Keep your mind on that. Nobody who is not wealthy buys a 21 today; I certainly couldn’t. But in the days stretching up- just barely?– to the seventies, a poor man who was sufficiently motivated could find one he could afford. I have owned three, second hand– and my father– photo below ca 1954– bought a new one after leaving the Army after the war– sadly, he sold it when duck hunting began to take second place to his career, before I started shooting.

Point being, the rich AND the less than rich who understood quality– my father was both an engineer and an artist– shot virtually the same guns in mid- century America.

This is made abundantly clear in Hemingway’s Guns. He shot Winchesters, Colt Woodsman pistols, Merkel shotguns, Mausers, Mannlicher- Schoenauer carbines, a Browning 16 gauge auto, a Browning Superposed, a Springfield, a Beretta- I have owned every one of these, admittedly NOT at the same time– serial ownership has its advantages. What he did not own was extravagant wood or engraving or bespoke London doubles. A legend, dispelled here with little doubt remaining, is that he killed himself with a Boss pigeon gun, which would have been within this group. In fact the fatal firearm was a pigeon gun by W & C Scott– a good gun but not a London Best (I have owned two).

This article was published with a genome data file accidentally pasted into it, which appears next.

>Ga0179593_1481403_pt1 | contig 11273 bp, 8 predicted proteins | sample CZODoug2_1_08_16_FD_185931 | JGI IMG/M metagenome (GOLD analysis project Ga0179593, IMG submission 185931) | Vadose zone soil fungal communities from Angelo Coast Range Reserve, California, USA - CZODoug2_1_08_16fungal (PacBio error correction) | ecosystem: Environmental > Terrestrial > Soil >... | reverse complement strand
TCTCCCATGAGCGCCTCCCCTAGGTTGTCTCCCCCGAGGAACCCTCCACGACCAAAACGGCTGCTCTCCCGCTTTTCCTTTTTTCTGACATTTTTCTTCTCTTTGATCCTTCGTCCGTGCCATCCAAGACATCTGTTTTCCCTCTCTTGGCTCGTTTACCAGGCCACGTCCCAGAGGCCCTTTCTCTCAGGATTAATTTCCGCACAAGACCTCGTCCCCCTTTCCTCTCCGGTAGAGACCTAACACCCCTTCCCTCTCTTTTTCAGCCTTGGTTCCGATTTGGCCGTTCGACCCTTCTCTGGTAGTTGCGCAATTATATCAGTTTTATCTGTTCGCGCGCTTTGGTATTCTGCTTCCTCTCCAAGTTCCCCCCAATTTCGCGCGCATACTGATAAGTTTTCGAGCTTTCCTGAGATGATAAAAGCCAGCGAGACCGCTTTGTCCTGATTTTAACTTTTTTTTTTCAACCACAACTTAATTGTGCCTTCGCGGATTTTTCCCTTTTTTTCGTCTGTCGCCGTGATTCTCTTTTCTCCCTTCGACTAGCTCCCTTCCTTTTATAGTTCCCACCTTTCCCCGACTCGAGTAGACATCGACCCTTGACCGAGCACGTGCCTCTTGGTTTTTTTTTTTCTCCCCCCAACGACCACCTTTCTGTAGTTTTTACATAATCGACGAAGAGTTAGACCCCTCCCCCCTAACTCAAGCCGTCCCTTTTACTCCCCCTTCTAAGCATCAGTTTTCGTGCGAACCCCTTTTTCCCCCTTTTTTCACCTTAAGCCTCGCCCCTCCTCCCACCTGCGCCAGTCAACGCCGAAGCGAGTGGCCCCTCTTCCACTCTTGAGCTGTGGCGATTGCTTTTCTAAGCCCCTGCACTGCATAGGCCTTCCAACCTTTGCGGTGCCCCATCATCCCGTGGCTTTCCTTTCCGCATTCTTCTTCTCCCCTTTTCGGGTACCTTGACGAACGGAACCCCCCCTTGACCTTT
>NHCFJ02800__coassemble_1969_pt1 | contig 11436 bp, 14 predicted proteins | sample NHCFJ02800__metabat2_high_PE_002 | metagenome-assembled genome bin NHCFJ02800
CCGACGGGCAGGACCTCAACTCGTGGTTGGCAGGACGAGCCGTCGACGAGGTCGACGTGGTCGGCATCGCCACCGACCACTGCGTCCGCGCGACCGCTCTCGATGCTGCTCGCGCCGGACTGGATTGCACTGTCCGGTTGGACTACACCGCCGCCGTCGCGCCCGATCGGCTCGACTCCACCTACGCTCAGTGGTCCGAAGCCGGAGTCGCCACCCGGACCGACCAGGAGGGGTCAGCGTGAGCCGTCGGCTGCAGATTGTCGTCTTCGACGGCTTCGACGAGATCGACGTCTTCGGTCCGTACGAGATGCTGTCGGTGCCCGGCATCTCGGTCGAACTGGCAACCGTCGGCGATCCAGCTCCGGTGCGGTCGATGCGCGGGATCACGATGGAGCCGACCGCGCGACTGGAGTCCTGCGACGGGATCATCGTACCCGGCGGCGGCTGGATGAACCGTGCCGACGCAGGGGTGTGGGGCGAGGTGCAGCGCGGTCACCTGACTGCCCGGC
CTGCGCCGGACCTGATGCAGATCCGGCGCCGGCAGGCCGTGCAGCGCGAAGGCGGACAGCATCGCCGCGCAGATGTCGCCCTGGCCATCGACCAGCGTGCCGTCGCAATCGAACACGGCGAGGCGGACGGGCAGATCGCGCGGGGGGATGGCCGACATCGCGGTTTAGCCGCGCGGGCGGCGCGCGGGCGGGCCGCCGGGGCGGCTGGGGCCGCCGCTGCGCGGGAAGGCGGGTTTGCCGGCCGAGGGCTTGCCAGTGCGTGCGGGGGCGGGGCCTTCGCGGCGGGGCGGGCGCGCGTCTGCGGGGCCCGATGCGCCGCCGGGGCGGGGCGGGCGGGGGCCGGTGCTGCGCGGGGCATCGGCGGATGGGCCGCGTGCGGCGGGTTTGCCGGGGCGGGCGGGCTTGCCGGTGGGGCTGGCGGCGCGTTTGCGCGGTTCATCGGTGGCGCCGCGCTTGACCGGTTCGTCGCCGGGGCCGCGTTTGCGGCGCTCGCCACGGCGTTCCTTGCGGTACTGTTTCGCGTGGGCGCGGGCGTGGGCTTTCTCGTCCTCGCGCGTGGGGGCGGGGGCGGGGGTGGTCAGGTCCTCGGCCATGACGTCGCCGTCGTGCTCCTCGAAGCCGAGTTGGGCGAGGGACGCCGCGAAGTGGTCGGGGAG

If you are one of the remaining breed who loves literature, good guns, hunting, and history you will find this book a feast. The authors have balanced an appropriate amount of technicalia with good storytelling and, perhaps, a whiff of nostalgia for a time that was a bit more democratic and quirky, a time when the rich and the poor shared a vision of sport that may now be disappearing. I’m keeping this book, at least in part as a reminder of a time I can still remember.